The Norwegian government intervened to end a strike from oil and gas workers who have threatened to cut production at a time when Europe is scrambling for supplies to offset Russian output cuts.
Norwegian Labor Minister Marte Møs Persen summoned oil companies and workers late on Tuesday and then announced that the strike action had ended.
The strike cut gas supplies to the UK and much of mainland Europe and sent gas prices soaring to their highest level in four months. The Norwegian government has the right to intervene in labor disputes under certain conditions. It was estimated that the strike would reduce gas production in Norway by almost 60 percent by the weekend.
“When a conflict can have such great social consequences for the whole of Europe, I have no choice but to intervene in the conflict,” Persen said in a statement.
“It is unjustified that gas production should stop to such an extent.
Ledern union leader Audun Ingwartsen told Reuters workers would “return to work as soon as possible”.
Workers threatened to escalate shutdowns at oil and gas fields during the week, with gas transmission system operator Gassco warning on Tuesday that Norwegian supplies to the UK could be completely cut off at the weekend.
While relatively low demand for gas in the summer months meant immediate shortages were unlikely as a result of the strike action, there were fears it would further hamper Europe’s efforts to fill gas storage ahead of what is expected to be a tough winter.
Russia, which before the invasion of Ukraine supplied about 40 percent of Europe’s gas, has cut supplies in recent weeks, cutting capacity on the key Nord Stream 1 gas pipeline to Germany by 60 percent.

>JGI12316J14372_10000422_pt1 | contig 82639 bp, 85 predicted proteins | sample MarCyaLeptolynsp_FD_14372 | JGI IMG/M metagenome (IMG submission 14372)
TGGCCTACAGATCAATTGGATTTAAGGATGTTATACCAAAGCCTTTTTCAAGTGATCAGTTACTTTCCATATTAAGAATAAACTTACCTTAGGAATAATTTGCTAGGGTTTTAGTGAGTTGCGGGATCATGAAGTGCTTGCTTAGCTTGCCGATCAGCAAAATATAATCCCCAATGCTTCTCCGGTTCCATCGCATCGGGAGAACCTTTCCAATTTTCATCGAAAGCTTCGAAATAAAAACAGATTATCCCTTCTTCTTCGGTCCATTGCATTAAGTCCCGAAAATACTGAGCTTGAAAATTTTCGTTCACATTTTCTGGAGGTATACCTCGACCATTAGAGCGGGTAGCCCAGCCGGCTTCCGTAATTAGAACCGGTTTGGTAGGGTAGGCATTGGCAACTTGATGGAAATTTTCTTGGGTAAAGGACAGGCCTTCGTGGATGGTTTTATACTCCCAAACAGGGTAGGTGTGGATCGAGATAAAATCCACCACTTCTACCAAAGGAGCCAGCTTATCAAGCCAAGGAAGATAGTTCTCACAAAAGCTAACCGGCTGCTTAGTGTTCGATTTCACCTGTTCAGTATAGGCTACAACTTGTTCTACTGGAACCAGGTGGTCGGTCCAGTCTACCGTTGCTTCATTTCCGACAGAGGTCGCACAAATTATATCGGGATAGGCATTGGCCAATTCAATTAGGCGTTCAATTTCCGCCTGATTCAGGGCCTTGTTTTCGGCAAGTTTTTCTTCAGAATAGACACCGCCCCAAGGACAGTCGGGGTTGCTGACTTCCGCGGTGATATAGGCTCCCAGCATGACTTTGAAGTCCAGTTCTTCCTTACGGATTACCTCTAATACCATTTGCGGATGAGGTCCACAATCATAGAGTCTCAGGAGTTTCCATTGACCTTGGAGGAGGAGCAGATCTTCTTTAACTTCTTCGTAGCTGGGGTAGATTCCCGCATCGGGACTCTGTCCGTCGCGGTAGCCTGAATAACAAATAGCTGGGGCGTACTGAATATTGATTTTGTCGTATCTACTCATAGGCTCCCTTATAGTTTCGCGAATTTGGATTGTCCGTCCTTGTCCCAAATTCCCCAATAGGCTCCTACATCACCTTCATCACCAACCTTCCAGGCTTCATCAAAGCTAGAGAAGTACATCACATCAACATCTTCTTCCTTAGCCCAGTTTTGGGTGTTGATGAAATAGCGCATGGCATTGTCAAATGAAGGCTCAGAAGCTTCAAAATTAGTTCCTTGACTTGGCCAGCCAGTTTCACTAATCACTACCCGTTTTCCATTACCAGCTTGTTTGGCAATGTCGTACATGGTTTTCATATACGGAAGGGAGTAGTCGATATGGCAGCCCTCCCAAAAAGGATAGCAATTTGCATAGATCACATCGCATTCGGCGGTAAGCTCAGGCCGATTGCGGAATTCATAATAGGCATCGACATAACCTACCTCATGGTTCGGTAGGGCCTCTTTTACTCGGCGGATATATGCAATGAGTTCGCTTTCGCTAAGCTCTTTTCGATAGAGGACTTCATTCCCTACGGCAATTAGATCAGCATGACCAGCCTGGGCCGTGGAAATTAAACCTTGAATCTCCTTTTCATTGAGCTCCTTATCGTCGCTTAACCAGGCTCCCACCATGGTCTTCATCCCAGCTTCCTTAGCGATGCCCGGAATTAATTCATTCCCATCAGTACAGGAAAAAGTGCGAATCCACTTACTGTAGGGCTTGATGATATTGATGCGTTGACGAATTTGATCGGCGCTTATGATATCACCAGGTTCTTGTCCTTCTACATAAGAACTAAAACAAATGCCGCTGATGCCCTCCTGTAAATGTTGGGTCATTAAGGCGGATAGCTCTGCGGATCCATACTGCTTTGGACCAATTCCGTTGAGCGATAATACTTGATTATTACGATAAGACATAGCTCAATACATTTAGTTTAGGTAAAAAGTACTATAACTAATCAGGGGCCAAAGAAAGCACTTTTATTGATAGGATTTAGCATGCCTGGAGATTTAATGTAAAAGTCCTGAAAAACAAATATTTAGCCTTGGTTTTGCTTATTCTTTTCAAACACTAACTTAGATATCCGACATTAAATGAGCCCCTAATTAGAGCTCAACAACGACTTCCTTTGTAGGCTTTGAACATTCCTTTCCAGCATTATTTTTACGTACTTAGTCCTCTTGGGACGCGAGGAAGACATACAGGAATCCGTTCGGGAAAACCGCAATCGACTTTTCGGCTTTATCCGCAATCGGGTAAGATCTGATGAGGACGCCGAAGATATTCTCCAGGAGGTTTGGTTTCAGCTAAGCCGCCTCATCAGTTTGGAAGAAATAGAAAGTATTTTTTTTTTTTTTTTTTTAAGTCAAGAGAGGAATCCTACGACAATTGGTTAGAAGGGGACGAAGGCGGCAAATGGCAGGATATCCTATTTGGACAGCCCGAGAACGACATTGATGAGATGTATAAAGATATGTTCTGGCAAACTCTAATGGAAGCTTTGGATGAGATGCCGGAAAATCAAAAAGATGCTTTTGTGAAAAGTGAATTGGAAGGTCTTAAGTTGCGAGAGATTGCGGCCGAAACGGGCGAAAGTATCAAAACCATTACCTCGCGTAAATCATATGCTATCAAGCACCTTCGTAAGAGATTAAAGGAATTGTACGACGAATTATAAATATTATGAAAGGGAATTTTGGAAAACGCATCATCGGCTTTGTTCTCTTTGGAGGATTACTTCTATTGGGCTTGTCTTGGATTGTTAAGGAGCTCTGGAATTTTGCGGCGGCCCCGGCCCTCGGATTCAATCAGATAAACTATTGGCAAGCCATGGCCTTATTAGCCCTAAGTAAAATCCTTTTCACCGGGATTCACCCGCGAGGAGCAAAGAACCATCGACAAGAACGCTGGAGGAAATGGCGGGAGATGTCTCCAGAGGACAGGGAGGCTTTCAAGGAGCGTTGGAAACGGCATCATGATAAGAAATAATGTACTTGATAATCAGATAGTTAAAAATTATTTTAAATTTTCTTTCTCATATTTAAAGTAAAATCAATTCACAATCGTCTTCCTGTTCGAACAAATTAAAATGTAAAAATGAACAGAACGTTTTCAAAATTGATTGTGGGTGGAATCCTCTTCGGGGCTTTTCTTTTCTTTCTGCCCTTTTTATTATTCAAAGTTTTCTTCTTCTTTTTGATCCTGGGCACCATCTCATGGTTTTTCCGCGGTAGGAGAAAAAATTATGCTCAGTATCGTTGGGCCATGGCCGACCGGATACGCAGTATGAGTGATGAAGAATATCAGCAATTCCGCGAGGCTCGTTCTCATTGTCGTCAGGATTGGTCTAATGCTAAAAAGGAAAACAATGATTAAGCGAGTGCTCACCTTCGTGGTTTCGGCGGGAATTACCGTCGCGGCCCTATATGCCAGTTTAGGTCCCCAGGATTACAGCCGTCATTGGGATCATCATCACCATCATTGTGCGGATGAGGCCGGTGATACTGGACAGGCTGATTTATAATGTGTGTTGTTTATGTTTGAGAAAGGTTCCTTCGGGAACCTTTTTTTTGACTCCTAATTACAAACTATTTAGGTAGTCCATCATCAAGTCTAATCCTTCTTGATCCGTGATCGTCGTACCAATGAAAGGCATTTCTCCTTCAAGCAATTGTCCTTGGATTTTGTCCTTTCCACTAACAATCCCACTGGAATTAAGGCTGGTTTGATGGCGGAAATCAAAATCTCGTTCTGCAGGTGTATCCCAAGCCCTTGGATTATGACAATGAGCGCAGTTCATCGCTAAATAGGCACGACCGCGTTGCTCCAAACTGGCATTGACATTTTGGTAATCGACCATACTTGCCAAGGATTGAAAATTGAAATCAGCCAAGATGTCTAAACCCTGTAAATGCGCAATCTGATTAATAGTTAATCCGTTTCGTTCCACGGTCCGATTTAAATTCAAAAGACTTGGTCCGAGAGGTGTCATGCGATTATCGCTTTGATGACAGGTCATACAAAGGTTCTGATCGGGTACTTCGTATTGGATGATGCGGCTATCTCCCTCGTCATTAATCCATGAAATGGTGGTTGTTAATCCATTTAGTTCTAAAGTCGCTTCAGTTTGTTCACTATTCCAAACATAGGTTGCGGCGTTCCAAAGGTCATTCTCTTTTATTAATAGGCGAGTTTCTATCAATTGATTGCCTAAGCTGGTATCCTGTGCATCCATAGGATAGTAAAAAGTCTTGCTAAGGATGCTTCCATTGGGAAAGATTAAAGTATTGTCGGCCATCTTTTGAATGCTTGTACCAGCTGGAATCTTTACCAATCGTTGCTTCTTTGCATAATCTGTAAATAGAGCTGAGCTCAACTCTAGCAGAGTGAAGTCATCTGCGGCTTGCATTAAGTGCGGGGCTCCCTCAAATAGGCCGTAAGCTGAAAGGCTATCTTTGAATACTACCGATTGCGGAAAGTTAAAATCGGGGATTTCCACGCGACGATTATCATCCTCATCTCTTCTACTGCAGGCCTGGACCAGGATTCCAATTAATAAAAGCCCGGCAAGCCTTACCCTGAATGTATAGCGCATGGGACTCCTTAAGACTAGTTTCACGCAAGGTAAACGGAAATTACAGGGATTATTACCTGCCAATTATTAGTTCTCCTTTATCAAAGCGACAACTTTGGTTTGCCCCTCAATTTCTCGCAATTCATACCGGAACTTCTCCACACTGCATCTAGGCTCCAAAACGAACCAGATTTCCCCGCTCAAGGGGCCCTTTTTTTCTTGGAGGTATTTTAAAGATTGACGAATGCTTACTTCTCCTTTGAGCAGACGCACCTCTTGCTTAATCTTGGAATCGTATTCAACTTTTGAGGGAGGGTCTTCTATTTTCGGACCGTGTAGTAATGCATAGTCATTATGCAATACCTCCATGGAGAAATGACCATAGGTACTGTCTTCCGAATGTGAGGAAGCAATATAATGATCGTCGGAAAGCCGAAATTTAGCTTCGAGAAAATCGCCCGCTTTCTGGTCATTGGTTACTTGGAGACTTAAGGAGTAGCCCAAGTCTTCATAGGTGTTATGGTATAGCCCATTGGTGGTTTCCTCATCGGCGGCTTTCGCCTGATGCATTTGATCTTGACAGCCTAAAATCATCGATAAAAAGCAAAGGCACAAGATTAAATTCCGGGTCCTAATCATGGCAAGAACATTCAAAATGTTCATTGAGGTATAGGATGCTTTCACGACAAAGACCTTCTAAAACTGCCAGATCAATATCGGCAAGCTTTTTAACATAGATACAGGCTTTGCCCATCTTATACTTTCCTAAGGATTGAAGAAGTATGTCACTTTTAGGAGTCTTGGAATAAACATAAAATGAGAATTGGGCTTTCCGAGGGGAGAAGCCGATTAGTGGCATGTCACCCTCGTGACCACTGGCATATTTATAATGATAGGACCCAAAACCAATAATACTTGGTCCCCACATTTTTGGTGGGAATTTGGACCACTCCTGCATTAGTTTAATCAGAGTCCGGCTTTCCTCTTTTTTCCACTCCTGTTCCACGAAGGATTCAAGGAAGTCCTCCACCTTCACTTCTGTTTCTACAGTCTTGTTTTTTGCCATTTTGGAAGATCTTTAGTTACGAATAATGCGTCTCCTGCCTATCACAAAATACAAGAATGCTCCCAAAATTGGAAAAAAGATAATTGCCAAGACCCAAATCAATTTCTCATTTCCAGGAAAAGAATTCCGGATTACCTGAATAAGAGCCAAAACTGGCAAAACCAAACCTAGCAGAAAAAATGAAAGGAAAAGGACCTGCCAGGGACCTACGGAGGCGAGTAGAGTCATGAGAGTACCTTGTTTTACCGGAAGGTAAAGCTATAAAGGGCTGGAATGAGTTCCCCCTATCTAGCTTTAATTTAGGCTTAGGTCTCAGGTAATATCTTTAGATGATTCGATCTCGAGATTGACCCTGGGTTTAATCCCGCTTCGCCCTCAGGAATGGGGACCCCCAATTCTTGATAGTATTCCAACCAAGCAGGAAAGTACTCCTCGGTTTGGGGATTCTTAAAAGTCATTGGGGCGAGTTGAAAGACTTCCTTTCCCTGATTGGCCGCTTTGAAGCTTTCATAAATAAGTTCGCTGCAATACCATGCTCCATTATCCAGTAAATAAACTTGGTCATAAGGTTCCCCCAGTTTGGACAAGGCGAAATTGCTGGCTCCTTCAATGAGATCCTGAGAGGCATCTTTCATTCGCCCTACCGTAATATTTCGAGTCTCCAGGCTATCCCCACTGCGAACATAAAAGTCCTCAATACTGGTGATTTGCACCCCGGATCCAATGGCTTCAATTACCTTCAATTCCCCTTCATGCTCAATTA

Any loss of Norwegian supplies would hamper already challenging efforts to fill storage facilities, with Europe facing the prospect of gas and distribution shortages this winter.
Norwegian Ministry of Foreign Affairs it said in a statement after the strike ended, that the country “must do everything in its power to help maintain European energy security and European cohesion against Russia’s war”.
The UK is sending as much gas as possible via pipelines to Belgium and the Netherlands, including surplus supplies from Norway and supplies to the UK in the form of seaborne LNG shipments.
Norwegian oil and gas workers went on strike over concerns about below-inflation wage increases at a time when oil and gas companies are making record profits from soaring prices.
The dispute will now move to what the Norwegian government has called a “compulsory wage council”.
The UK government has said it is confident the country will have sufficient gas supplies, but has faced pressure from industry concerned about potential shortages this winter if Russia completely diverts flows to Europe.
The UK’s energy-intensive group of manufacturers such as steel and chemicals is due to meet Kwasi Kwarteng, the business secretary, on Wednesday and said it was seeking more clarity on whether the industry could face gas restrictions this winter .
The business department highlighted the UK’s “diverse” range of supply options, including imports from Norway and having the second largest LNG import capacity in Europe, as well as local production in the North Sea.
Norway became the UK’s biggest supplier last year, overtaking local production for the first time.
Countries in continental Europe have already urged households and industry to reduce their use in case Russia cuts off gas exports to the continent, but the UK government has so far played down concerns.